The dye industry changed dramatically with the discovery of dyes
which could be obtained in large amounts and cheaply from oil.
The first of these was the violet dye, Analine, discovered in
1856 by W.H. Perkins. During the thirty years which followed,
the big chemical companies found many more such dyes and produced
even more by chemically altering these. The colours produced by
the man-made dyes were much brighter than the traditional plant
In the shops today, as well as the bright modern coloured
tartans, it is possible to buy tartans in what are known as "old",
"ancient", or "muted" colours. Again these are coloured
with chemical dyes, but they are the manufacturers' attempts to
reproduce the colours of the natural dyes most commonly used in
and before the 18th century. There is one further variation in
the dyeing, namely faded colours. This is an attempt to reproduce
the colour changes which occurred in tartan which had been buried
in a bog, where all the colours changed to different shades of brown.
Another important dye used for centuries in Scotland is cochineal.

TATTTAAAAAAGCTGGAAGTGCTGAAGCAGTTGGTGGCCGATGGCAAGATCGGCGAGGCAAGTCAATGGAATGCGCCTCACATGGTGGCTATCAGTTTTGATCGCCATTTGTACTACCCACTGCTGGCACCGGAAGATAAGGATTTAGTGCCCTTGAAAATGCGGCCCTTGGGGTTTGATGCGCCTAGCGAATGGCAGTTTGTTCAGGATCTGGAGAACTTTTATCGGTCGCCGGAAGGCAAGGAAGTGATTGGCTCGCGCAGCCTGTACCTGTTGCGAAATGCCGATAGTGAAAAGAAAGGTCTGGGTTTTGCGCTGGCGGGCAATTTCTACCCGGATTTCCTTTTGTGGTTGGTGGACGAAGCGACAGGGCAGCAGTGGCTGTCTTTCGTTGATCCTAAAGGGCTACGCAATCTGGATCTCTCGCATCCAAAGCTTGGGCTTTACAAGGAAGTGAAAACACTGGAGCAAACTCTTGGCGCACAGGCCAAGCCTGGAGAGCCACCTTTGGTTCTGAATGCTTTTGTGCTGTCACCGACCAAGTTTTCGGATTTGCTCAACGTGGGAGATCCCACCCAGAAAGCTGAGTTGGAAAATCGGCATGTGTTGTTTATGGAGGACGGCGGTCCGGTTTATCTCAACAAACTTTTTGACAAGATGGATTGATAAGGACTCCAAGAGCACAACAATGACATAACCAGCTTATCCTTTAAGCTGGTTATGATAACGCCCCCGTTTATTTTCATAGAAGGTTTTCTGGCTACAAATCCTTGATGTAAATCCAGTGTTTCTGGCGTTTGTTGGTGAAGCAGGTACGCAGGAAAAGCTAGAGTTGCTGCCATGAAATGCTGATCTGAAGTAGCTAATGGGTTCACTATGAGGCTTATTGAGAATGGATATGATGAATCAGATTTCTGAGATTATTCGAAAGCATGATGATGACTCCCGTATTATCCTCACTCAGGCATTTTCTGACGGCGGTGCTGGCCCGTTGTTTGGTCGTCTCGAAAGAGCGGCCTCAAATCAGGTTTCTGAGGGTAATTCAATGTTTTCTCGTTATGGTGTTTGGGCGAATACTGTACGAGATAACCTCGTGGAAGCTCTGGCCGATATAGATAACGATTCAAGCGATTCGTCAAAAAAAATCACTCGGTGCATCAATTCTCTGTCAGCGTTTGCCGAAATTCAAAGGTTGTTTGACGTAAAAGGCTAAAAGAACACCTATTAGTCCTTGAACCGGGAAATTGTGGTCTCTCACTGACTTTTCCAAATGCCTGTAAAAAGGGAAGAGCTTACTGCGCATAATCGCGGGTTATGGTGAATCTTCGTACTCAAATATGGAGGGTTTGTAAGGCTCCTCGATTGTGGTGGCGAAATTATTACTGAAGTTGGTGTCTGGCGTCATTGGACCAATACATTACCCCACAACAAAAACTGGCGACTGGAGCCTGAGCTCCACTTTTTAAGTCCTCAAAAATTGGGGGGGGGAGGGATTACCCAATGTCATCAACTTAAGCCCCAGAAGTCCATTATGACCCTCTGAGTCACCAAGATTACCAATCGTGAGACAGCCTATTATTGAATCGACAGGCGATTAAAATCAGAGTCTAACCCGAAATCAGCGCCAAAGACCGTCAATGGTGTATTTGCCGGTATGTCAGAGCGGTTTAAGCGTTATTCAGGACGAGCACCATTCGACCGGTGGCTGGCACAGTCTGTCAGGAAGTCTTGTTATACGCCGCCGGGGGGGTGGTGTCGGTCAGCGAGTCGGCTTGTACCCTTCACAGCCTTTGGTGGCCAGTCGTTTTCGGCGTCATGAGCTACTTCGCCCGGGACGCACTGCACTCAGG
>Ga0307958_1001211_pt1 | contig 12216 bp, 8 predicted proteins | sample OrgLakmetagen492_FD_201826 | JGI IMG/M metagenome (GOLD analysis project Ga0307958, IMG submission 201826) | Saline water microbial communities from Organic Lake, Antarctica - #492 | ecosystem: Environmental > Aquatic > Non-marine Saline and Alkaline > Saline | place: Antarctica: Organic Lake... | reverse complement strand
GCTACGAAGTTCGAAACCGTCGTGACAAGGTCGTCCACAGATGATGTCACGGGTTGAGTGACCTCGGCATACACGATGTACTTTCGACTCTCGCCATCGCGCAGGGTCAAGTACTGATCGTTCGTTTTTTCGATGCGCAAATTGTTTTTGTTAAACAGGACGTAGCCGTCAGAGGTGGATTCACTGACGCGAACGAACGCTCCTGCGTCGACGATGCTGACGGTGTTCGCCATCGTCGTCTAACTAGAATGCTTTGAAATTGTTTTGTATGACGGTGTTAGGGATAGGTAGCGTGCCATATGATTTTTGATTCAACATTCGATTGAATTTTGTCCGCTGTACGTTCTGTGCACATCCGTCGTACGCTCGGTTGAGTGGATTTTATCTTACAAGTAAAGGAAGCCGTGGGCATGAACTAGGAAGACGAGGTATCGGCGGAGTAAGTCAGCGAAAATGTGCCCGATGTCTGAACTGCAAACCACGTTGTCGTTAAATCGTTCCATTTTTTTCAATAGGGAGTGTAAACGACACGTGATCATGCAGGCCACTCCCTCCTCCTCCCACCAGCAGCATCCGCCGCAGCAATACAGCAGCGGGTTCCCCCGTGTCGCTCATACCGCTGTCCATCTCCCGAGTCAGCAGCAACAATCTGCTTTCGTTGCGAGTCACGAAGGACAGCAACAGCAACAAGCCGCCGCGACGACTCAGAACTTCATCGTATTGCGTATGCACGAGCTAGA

This is a red dye, made from the dried, dead bodies of insects.
The insects are called Dactylopius Coccus. They are parasites
living on certain cactus plants.
Four centuries ago, the Mexican Indians were seen using little
brushes to gather the insects from their prickly host plants.
Today, however, cochineal can be found not just in Mexico. People
have replanted the special cacti in many hot parts of the world, including South Africa, the Far East and Australia, and there
they breed their own insects.
Dyeing is often a question of experiment and luck. Different
mordants produce variations in colours. Also the time of the year
when the plant was gathered has an effect. The type of ground
and weather in an area also affects plant colours.
Because the weavers had to choose their colours from plants in
their gardens and fields, tartans made in the same area were very
often in the same colours.
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